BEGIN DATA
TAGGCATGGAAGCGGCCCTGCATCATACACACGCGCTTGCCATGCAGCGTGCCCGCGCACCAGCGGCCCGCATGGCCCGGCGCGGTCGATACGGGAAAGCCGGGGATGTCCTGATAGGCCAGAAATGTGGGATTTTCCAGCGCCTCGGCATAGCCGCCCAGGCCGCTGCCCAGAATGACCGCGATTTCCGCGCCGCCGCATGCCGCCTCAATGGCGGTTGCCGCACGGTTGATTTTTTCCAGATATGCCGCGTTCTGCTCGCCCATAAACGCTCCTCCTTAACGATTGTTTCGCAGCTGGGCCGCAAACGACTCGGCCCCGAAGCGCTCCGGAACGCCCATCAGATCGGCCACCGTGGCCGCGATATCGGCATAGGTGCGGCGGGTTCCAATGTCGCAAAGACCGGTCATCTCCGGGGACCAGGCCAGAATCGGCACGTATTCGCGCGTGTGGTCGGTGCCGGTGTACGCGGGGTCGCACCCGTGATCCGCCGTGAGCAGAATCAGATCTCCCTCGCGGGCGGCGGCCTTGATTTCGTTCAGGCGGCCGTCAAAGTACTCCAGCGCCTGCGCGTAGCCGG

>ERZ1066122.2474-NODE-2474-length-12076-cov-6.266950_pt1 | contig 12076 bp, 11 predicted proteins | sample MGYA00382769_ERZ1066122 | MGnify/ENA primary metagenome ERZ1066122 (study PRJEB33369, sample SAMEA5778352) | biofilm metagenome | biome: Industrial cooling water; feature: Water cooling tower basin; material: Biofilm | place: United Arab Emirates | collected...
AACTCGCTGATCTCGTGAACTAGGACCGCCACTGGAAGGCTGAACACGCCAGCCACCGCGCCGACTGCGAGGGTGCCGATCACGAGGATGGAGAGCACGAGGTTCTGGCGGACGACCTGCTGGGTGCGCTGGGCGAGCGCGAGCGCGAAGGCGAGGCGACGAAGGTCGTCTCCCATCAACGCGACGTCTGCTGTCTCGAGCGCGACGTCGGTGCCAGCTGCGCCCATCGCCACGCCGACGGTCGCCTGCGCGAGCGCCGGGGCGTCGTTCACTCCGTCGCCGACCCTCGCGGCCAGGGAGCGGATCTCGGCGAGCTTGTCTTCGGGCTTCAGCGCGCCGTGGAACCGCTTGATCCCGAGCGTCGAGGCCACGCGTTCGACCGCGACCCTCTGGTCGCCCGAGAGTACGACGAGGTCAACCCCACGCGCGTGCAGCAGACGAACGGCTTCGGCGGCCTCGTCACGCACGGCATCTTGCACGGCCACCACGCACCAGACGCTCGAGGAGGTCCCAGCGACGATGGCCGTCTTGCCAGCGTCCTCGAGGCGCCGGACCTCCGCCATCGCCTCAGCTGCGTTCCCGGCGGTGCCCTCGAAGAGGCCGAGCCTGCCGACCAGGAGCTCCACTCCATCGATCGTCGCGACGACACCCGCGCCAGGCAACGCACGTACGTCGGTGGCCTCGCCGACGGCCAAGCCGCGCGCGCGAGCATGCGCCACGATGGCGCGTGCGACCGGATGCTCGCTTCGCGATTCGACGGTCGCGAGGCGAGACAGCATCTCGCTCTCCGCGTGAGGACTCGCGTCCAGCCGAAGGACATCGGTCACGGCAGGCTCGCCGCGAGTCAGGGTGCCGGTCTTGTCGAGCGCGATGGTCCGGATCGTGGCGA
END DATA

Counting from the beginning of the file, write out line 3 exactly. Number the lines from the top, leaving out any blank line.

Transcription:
AACTCGCTGATCTCGTGAACTAGGACCGCCACTGGAAGGCTGAACACGCCAGCCACCGCGCCGACTGCGAGGGTGCCGATCACGAGGATGGAGAGCACGAGGTTCTGGCGGACGACCTGCTGGGTGCGCTGGGCGAGCGCGAGCGCGAAGGCGAGGCGACGAAGGTCGTCTCCCATCAACGCGACGTCTGCTGTCTCGAGCGCGACGTCGGTGCCAGCTGCGCCCATCGCCACGCCGACGGTCGCCTGCGCGAGCGCCGGGGCGTCGTTCACTCCGTCGCCGACCCTCGCGGCCAGGGAGCGGATCTCGGCGAGCTTGTCTTCGGGCTTCAGCGCGCCGTGGAACCGCTTGATCCCGAGCGTCGAGGCCACGCGTTCGACCGCGACCCTCTGGTCGCCCGAGAGTACGACGAGGTCAACCCCACGCGCGTGCAGCAGACGAACGGCTTCGGCGGCCTCGTCACGCACGGCATCTTGCACGGCCACCACGCACCAGACGCTCGAGGAGGTCCCAGCGACGATGGCCGTCTTGCCAGCGTCCTCGAGGCGCCGGACCTCCGCCATCGCCTCAGCTGCGTTCCCGGCGGTGCCCTCGAAGAGGCCGAGCCTGCCGACCAGGAGCTCCACTCCATCGATCGTCGCGACGACACCCGCGCCAGGCAACGCACGTACGTCGGTGGCCTCGCCGACGGCCAAGCCGCGCGCGCGAGCATGCGCCACGATGGCGCGTGCGACCGGATGCTCGCTTCGCGATTCGACGGTCGCGAGGCGAGACAGCATCTCGCTCTCCGCGTGAGGACTCGCGTCCAGCCGAAGGACATCGGTCACGGCAGGCTCGCCGCGAGTCAGGGTGCCGGTCTTGTCGAGCGCGATGGTCCGGATCGTGGCGA